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The first, and probably most exciting thing when beginning formal lessons, is, for many, reading instruction. In Home Education, as Charlotte Mason lays out her approach to education for 0-9, she also gives a complete, sufficient method for reading. I have written about this approach before, and how it compares to two modern approaches, phonics and whole language, but today I’ll focus solely on the method that she suggested for a child of six or seven. Since many Charlotte Mason families I know teach the alphabet and some beginning phonics through play during the early years, I’ll skip right to the first reading lesson and give you lots of resources for teaching your child.
In this series of posts, I’m digging into Charlotte Mason’s volume, Home Education, to explain how she urged us to teach each subject. It looks much different than many other Charlotte Mason curricula, but I trust that this volume was Holy Spirit inspired, and this curriculum will suffice for my six-year-old. This felt like a lot to me, especially in a season where I will teach a six-year-old and have two very young children to tend to. I’ve put together a booklist that we’re using, which you can download.
"But example is better than precept, and more convincing than the soundest reasoning. This is the sort of reading lesson we have in view. Tommy knows his letters by name and sound, but he knows no more. To-day he is to be launched into the very middle of reading, without any 'steps' at all, because reading is neither an art nor a science, and has, probably, no beginning." Home Education, page 217
Charlotte Mason beautifully described the process, not steps, of reading lessons using a nursery rhyme that had been cut up word by word. You can do this easily with a computer and a printer. Just type out a rhyme, print it, and cut out each word. I've done this for you, as well as wrote out specific lessons, in my reading printable packs.
An interesting word from the poem is introduced, and the child's interest is sparked. The word is familiar and he wants to know more about it. The parent then instructs the child to write out the word with his set of letters (I prefer wooden letters!) and then identify the word from the little cut-up rhyme. This is repeated with a clause until the child knows several words, sometimes over the course of a few lessons.
Instead of just identifying and building each word, the child is encouraged to really keep the picture in his mind. Allow him some time to concentrate on the shapes and order of the letters.
Read Home Education, pages 214-218
Using the same words from the reading lesson, your child can rearrange them into new sentences. Charlotte Mason used the example:
I like little *kitty,
Her coat is so warm.
The child starts by putting a sentence together, finding one word at a time as it is told to him.
I like little kitty.
Now he can read a sentence! Then, he can make different sentences based on the words he has recently learned-
Warm little kitty.
I like her coat.
Kitty is little.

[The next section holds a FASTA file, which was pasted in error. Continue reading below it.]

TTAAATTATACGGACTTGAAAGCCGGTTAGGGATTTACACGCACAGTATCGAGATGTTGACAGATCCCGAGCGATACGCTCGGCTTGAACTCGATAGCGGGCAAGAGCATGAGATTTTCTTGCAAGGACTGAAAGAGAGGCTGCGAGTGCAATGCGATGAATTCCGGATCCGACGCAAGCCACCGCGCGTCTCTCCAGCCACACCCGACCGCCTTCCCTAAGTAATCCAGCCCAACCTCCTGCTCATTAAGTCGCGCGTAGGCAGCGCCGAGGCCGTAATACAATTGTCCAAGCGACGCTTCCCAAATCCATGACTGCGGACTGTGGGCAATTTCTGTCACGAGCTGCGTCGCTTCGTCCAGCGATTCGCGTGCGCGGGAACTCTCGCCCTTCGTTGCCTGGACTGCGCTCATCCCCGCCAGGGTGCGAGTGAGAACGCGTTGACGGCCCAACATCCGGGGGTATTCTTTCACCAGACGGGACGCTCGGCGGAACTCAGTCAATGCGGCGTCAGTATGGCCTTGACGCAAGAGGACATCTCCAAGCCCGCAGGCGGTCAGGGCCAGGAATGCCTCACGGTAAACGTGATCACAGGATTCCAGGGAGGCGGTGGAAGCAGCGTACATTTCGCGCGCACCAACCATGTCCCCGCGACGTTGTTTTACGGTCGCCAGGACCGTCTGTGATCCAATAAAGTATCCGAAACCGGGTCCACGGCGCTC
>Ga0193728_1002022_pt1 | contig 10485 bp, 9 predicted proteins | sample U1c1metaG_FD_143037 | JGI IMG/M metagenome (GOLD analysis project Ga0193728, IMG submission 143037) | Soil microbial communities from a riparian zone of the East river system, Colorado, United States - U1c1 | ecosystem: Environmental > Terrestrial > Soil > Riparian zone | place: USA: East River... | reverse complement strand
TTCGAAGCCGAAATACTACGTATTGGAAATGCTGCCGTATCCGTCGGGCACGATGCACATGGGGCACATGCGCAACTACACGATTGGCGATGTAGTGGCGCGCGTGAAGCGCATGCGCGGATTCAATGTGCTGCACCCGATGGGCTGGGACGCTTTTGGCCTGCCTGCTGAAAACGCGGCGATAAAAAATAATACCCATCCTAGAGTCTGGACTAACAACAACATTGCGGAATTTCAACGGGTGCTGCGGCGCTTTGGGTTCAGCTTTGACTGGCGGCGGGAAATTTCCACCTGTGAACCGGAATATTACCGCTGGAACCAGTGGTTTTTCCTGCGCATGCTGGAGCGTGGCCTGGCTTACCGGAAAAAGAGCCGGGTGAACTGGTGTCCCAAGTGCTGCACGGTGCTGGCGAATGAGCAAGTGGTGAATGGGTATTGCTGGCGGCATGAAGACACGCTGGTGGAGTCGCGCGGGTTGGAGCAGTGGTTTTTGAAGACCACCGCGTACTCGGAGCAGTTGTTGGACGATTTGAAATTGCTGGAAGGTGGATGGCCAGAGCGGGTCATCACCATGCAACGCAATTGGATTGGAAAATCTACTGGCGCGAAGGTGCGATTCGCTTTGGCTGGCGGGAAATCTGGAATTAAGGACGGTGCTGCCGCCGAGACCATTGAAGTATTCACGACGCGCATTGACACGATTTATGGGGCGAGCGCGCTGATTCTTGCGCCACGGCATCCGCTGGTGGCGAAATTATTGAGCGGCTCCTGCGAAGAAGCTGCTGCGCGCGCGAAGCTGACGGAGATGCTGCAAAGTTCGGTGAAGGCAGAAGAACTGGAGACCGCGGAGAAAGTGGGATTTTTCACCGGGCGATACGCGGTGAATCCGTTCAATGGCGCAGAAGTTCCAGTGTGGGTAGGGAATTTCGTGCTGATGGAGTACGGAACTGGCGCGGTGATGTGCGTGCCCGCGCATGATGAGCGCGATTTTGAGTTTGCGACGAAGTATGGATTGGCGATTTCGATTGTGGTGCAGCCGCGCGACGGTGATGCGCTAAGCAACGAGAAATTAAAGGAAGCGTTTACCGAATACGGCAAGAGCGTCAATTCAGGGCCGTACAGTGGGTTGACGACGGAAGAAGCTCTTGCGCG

*I used a modern word instead of the original.
The words can also be arranged in columns, so your child can practice reading them at random.
Read Home Education, pages 218-219
Word Building Lesson
Now that the child can read words as a whole, he can experiment with the smaller sounds. Today, this is often called word building. Using the wooden letters, he can spell a word in the rhyme, such as coat.
By changing the first letter, he can make several other words.
Read Home Education, pages 219-220
After learning so many new words, your child actually knows more than he thinks. On a chalk board or white board, he can write rhyming words that he knows.
Reading for Older Children
Once your child has learned how to read, he or she should have practice reading aloud.
"He should have practice, too, in reading aloud, for the most part, in the books he is using for his term's work. These should include a good deal of poetry, to accustom him to the delicate rendering of shades of meaning, and especially to make him aware that words are beautiful in themselves, that they are a source of pleasure, and are worthy of our honour; and that a beautiful word deserves to be beautifully said, with a certain roundness of tone and precision of utterance." Home Education
Therefore, the selection of their first lesson-books is a matter of grave importance, because it rests with these to give children that knowledge is supremely attractive and that reading is delightful. Once the habit of reading his lesson-book with delight is set up in a child, his education is--not completed, but-- ensured, he will go on for himself in spite of the obstructions which school too commonly throws in his way." Home Education, page 229
My biggest surprise while creating this curriculum for my daughter is the usage of poetry for reading practice. I previously viewed poetry as a completely isolated subject, but I appreciated that it could also be used to help my new reader grow.
Home Education Curriculum: Reading
All that to say, these are the things I took into consideration when planning a curriculum based solely off of Home Education. Miss H and I have already addressed those first reading lessons, but this is what he did, and will continue to do, for reading.
First Reading Lessons:
Continuing Reading Lessons:
Reading Literature, The Primer by Harriette Taylor Treadwell
Reading Literature, The First Reader by Hariette Taylor Treadwell
Frog and Toad by Arnold Lobe
Little Bear by Else Holmlund Minarik
Little Pear by Eleanor Frances Latimore
Favorite Poems Old and New: Selected for Boys and Girls by Helen Farris
Additional Poetry for Practice:
When We Were Very Young by AA Milne
When We Were Six by AA Milne
I'm thankful that you're joining me as I share our Charlotte Mason curriculum!